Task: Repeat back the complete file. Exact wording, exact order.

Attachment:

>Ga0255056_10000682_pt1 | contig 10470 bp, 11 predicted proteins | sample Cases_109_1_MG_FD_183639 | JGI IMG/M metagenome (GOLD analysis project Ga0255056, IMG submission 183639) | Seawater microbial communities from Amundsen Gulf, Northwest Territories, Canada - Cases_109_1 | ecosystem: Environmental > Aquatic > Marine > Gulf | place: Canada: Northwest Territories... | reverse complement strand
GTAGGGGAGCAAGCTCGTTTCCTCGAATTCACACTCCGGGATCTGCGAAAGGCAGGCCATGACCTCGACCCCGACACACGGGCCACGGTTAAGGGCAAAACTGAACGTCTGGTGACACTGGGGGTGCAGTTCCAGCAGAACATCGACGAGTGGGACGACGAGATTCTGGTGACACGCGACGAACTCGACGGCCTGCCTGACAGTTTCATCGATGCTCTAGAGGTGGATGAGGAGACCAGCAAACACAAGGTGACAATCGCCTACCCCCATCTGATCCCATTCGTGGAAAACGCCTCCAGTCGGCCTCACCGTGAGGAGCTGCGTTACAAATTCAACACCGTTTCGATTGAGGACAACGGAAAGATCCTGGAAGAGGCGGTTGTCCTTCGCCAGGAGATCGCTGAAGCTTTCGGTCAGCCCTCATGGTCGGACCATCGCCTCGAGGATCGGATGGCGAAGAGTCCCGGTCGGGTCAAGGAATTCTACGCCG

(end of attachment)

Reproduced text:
>Ga0255056_10000682_pt1 | contig 10470 bp, 11 predicted proteins | sample Cases_109_1_MG_FD_183639 | JGI IMG/M metagenome (GOLD analysis project Ga0255056, IMG submission 183639) | Seawater microbial communities from Amundsen Gulf, Northwest Territories, Canada - Cases_109_1 | ecosystem: Environmental > Aquatic > Marine > Gulf | place: Canada: Northwest Territories... | reverse complement strand
GTAGGGGAGCAAGCTCGTTTCCTCGAATTCACACTCCGGGATCTGCGAAAGGCAGGCCATGACCTCGACCCCGACACACGGGCCACGGTTAAGGGCAAAACTGAACGTCTGGTGACACTGGGGGTGCAGTTCCAGCAGAACATCGACGAGTGGGACGACGAGATTCTGGTGACACGCGACGAACTCGACGGCCTGCCTGACAGTTTCATCGATGCTCTAGAGGTGGATGAGGAGACCAGCAAACACAAGGTGACAATCGCCTACCCCCATCTGATCCCATTCGTGGAAAACGCCTCCAGTCGGCCTCACCGTGAGGAGCTGCGTTACAAATTCAACACCGTTTCGATTGAGGACAACGGAAAGATCCTGGAAGAGGCGGTTGTCCTTCGCCAGGAGATCGCTGAAGCTTTCGGTCAGCCCTCATGGTCGGACCATCGCCTCGAGGATCGGATGGCGAAGAGTCCCGGTCGGGTCAAGGAATTCTACGCCG